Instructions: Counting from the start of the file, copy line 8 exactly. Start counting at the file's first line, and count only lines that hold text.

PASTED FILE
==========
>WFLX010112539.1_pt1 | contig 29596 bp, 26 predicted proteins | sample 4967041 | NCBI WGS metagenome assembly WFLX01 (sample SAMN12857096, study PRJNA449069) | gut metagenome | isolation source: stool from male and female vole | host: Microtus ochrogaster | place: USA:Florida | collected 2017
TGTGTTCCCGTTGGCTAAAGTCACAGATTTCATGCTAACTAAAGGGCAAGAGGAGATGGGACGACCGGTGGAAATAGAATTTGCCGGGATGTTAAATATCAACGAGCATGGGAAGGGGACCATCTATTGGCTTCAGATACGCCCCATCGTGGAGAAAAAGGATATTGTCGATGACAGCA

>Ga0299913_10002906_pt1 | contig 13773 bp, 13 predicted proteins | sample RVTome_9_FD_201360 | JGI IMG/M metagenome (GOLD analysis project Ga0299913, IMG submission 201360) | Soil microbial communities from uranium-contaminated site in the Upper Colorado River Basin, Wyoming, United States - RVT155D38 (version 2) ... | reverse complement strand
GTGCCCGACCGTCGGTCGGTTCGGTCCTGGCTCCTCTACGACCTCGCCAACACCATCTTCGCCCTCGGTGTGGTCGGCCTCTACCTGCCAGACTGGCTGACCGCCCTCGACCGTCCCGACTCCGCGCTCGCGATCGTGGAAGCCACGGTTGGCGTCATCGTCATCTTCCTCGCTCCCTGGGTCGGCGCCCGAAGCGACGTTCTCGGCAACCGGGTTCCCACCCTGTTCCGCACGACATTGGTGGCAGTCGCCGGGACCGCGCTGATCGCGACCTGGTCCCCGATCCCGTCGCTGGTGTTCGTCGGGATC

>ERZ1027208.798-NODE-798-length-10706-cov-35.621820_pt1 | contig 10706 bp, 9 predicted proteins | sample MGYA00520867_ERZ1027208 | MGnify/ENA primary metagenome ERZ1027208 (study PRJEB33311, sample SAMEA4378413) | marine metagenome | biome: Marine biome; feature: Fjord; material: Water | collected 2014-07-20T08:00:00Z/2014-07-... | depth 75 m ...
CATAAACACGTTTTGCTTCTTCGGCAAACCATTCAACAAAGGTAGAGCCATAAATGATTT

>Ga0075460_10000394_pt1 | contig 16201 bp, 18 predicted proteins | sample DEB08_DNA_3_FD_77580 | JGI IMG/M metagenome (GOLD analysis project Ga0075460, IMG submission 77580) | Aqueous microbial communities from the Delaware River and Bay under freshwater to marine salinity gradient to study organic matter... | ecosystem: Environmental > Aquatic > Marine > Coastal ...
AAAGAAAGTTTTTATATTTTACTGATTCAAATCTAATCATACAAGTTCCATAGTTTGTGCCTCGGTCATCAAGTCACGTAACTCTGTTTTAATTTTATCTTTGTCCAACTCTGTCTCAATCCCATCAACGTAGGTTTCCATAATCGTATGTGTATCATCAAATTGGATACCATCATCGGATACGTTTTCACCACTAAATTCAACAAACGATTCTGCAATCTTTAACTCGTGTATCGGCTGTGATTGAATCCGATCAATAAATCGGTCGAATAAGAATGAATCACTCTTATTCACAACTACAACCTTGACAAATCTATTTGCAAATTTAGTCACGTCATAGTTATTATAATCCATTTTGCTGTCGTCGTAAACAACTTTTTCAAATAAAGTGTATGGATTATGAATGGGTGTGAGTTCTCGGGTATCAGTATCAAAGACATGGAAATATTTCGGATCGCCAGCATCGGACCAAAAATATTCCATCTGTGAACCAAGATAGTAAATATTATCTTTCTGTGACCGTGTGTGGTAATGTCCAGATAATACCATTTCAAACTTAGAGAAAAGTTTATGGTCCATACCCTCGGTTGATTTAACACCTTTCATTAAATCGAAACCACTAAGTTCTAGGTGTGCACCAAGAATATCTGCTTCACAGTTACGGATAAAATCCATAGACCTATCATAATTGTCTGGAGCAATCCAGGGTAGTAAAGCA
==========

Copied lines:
AAAGAAAGTTTTTATATTTTACTGATTCAAATCTAATCATACAAGTTCCATAGTTTGTGCCTCGGTCATCAAGTCACGTAACTCTGTTTTAATTTTATCTTTGTCCAACTCTGTCTCAATCCCATCAACGTAGGTTTCCATAATCGTATGTGTATCATCAAATTGGATACCATCATCGGATACGTTTTCACCACTAAATTCAACAAACGATTCTGCAATCTTTAACTCGTGTATCGGCTGTGATTGAATCCGATCAATAAATCGGTCGAATAAGAATGAATCACTCTTATTCACAACTACAACCTTGACAAATCTATTTGCAAATTTAGTCACGTCATAGTTATTATAATCCATTTTGCTGTCGTCGTAAACAACTTTTTCAAATAAAGTGTATGGATTATGAATGGGTGTGAGTTCTCGGGTATCAGTATCAAAGACATGGAAATATTTCGGATCGCCAGCATCGGACCAAAAATATTCCATCTGTGAACCAAGATAGTAAATATTATCTTTCTGTGACCGTGTGTGGTAATGTCCAGATAATACCATTTCAAACTTAGAGAAAAGTTTATGGTCCATACCCTCGGTTGATTTAACACCTTTCATTAAATCGAAACCACTAAGTTCTAGGTGTGCACCAAGAATATCTGCTTCACAGTTACGGATAAAATCCATAGACCTATCATAATTGTCTGGAGCAATCCAGGGTAGTAAAGCA